“It’s too bad most people just see us wave our pom-poms at football games,” said Ryan Martin, a senior cheerleader majoring in journalism and American studies. “Of course, that’s not all we do.”
The UA cheerleaders are among the nation’s best. In 2011, they won the College Cheerleading and Dance Team National Championship, and they captured second place this year in January in Orlando. Following this year’s silver-place showing, three UA cheerleaders auditioned to represent the United States at the International Cheerleading Union World Championships, and three UA cheerleaders were chosen.
“It’s the opportunity to represent our country,” Martin said. “You can’t really express that feeling in words.”
Martin and her teammates, Caitlin Seabrook and Jordan Olson, will travel back to Orlando next Monday to meet the rest of Team USA. Practice will begin shortly thereafter, and the first day of ICU World Championships will be April 26.
This year, the international athletic competition is once again primed to take its biggest stage. After all, 2012 is an Olympic year, but cheerleading is not among the sports that will be showcased in London this summer. This lack of recognition may be coming to an end. In fact, a Google search of “cheerleading Olympic sport” voices the outcry that may give cheerleading a fighting chance in 2016.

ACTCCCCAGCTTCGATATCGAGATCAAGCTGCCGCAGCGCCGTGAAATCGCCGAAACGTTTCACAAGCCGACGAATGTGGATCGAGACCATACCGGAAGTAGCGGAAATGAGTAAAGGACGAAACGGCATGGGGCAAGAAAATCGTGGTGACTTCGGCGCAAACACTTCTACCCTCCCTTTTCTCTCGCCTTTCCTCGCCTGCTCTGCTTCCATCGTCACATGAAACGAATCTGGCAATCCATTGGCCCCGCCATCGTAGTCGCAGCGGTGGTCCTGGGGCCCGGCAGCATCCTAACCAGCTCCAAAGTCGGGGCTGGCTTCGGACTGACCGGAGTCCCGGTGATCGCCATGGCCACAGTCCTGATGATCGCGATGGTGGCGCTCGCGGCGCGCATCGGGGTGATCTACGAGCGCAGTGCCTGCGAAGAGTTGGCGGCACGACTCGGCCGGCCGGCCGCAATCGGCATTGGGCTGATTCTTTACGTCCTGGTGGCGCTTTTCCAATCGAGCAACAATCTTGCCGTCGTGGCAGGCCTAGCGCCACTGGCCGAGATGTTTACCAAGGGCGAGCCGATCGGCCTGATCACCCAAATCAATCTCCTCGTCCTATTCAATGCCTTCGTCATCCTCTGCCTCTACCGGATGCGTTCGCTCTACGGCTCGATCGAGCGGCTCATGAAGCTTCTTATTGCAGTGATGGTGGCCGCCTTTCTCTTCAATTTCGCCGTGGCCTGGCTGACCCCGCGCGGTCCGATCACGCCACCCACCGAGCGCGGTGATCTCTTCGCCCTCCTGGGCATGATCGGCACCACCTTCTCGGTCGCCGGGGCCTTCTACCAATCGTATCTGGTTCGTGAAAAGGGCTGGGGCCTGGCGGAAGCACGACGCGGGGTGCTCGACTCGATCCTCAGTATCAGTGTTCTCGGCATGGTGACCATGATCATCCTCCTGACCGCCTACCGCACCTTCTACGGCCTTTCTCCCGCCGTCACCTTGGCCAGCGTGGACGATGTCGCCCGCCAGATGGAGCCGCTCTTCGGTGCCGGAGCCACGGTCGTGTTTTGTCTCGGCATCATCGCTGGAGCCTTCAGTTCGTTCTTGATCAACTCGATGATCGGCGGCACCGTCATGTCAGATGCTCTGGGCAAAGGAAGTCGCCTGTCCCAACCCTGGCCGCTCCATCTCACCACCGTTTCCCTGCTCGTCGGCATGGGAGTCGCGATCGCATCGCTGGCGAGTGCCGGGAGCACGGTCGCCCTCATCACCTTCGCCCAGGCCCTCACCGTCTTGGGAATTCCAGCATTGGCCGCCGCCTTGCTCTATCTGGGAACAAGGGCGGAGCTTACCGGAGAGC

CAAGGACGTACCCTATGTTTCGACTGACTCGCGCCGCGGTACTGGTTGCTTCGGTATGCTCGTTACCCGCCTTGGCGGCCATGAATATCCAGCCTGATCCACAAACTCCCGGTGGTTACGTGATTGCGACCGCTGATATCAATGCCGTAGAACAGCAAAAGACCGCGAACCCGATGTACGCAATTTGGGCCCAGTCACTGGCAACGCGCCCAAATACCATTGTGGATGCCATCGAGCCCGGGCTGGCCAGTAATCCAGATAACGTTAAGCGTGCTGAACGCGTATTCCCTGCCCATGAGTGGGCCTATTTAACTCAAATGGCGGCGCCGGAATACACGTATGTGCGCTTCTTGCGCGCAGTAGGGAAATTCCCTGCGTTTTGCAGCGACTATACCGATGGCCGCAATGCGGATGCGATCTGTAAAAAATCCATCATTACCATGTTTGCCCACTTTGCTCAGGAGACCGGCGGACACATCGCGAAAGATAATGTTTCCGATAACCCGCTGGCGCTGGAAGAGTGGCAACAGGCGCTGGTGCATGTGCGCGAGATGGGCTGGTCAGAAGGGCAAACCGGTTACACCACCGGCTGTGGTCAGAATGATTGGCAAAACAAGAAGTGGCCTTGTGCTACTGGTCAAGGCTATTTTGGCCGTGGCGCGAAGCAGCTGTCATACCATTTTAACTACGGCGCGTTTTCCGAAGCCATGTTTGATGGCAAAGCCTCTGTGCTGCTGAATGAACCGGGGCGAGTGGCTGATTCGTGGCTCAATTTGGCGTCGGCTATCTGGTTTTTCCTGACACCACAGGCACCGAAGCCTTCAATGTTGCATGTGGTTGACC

The ICU World Championships also illustrate the sport’s rising recognition. In its fourth year, the competition is expected to host over 3,000 cheerleaders from more than 70 countries. UA cheerleaders acknowledge that the sport is gaining momentum.
“In the next few years, it’s going to be much bigger than it is now,” Olson, a junior majoring in accounting, said. “The sport is definitely changing.”
Olson believes cheerleading offers athletes and spectators something different: A coed experience. He also points out that, recently, the sport is being cast in a new light — one highlighting physicality.
“Many people don’t realize the hard work that goes into it,” Olson said. “Cheerleading is turning into a very athletic sport, and the stunts are taking center stage.
Seabrook echoed this sentiment.
“Not only are we practicing our skills and stunts, but we also focus on endurance, flexibility, and strength,” Seabrook said.
Those stunts will be one of many aspects of the sport on display later this month. This particular competition will combine two different styles. UCA, the Universal Cheerleading Association, stresses a more traditional style, while NCA, the National Cheerleading Association, emphasizes music and dance. The University of Alabama is a UCA program, but members of Team USA will come from both backgrounds.
“That’s what will make it a learning experience for us,” Seabrook said. “It’ll be interesting to see how all of our different styles mesh together.”
Despite the impending challenges, the three are remaining optimistic. Throughout the year, they’re often called on to act as ambassadors for the University, appearing at several banquets and functions. It’s just another day at work, and representing their country isn’t too tall of an order.
“ICU Worlds is a huge deal for cheerleading,” Seabrook said. “It’s an elite competition, and we’re honored and blessed to be part of Team USA.